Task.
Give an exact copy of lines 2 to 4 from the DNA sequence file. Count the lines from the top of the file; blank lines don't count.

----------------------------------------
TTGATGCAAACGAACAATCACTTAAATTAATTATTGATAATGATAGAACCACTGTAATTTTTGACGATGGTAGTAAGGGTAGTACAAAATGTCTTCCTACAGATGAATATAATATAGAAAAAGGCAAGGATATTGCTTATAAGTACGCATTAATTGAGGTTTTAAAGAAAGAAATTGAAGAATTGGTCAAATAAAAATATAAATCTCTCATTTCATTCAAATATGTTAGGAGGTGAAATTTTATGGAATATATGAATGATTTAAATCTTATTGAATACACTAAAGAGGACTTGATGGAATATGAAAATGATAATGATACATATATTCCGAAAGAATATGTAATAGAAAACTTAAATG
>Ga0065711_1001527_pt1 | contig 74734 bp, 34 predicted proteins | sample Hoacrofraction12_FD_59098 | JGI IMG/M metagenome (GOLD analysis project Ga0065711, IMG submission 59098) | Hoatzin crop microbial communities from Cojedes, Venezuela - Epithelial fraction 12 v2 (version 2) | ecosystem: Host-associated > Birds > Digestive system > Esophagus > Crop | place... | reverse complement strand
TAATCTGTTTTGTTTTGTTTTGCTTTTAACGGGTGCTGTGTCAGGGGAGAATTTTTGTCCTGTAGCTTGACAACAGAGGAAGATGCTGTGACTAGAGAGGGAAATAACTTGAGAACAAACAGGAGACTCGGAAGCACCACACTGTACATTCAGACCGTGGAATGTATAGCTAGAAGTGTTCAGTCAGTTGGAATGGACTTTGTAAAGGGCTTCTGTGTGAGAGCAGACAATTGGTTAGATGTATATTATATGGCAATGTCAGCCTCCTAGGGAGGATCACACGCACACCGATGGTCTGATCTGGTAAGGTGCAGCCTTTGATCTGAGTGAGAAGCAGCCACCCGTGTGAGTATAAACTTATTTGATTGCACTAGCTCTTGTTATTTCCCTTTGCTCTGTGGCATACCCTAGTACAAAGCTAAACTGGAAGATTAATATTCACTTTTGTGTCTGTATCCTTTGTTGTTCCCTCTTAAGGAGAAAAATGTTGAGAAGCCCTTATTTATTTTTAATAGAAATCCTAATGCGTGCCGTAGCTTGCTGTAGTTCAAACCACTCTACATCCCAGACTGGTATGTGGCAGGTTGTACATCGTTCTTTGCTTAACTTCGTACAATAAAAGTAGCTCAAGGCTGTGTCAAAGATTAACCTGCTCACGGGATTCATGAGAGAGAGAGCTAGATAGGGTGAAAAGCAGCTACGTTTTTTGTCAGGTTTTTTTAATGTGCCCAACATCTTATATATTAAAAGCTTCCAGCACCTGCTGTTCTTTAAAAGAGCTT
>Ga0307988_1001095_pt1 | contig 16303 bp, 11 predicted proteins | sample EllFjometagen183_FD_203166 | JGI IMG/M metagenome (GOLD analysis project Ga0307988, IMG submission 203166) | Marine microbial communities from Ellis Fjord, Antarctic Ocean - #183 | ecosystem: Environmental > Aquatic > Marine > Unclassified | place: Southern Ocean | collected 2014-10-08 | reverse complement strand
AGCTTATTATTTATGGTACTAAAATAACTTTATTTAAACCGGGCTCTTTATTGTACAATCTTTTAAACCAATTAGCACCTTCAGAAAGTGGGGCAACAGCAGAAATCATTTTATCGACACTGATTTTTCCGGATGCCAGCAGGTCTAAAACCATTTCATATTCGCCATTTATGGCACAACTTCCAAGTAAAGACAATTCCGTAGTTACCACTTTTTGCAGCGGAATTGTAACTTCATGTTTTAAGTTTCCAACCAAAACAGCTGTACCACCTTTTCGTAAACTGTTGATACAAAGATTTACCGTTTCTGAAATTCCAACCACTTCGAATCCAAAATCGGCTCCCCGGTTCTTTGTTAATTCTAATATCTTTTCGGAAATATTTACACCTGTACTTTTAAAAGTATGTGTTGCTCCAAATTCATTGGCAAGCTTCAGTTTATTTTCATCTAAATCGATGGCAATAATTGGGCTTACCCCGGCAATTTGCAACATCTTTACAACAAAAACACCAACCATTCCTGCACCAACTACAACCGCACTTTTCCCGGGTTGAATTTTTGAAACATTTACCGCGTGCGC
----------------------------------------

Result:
>Ga0065711_1001527_pt1 | contig 74734 bp, 34 predicted proteins | sample Hoacrofraction12_FD_59098 | JGI IMG/M metagenome (GOLD analysis project Ga0065711, IMG submission 59098) | Hoatzin crop microbial communities from Cojedes, Venezuela - Epithelial fraction 12 v2 (version 2) | ecosystem: Host-associated > Birds > Digestive system > Esophagus > Crop | place... | reverse complement strand
TAATCTGTTTTGTTTTGTTTTGCTTTTAACGGGTGCTGTGTCAGGGGAGAATTTTTGTCCTGTAGCTTGACAACAGAGGAAGATGCTGTGACTAGAGAGGGAAATAACTTGAGAACAAACAGGAGACTCGGAAGCACCACACTGTACATTCAGACCGTGGAATGTATAGCTAGAAGTGTTCAGTCAGTTGGAATGGACTTTGTAAAGGGCTTCTGTGTGAGAGCAGACAATTGGTTAGATGTATATTATATGGCAATGTCAGCCTCCTAGGGAGGATCACACGCACACCGATGGTCTGATCTGGTAAGGTGCAGCCTTTGATCTGAGTGAGAAGCAGCCACCCGTGTGAGTATAAACTTATTTGATTGCACTAGCTCTTGTTATTTCCCTTTGCTCTGTGGCATACCCTAGTACAAAGCTAAACTGGAAGATTAATATTCACTTTTGTGTCTGTATCCTTTGTTGTTCCCTCTTAAGGAGAAAAATGTTGAGAAGCCCTTATTTATTTTTAATAGAAATCCTAATGCGTGCCGTAGCTTGCTGTAGTTCAAACCACTCTACATCCCAGACTGGTATGTGGCAGGTTGTACATCGTTCTTTGCTTAACTTCGTACAATAAAAGTAGCTCAAGGCTGTGTCAAAGATTAACCTGCTCACGGGATTCATGAGAGAGAGAGCTAGATAGGGTGAAAAGCAGCTACGTTTTTTGTCAGGTTTTTTTAATGTGCCCAACATCTTATATATTAAAAGCTTCCAGCACCTGCTGTTCTTTAAAAGAGCTT
>Ga0307988_1001095_pt1 | contig 16303 bp, 11 predicted proteins | sample EllFjometagen183_FD_203166 | JGI IMG/M metagenome (GOLD analysis project Ga0307988, IMG submission 203166) | Marine microbial communities from Ellis Fjord, Antarctic Ocean - #183 | ecosystem: Environmental > Aquatic > Marine > Unclassified | place: Southern Ocean | collected 2014-10-08 | reverse complement strand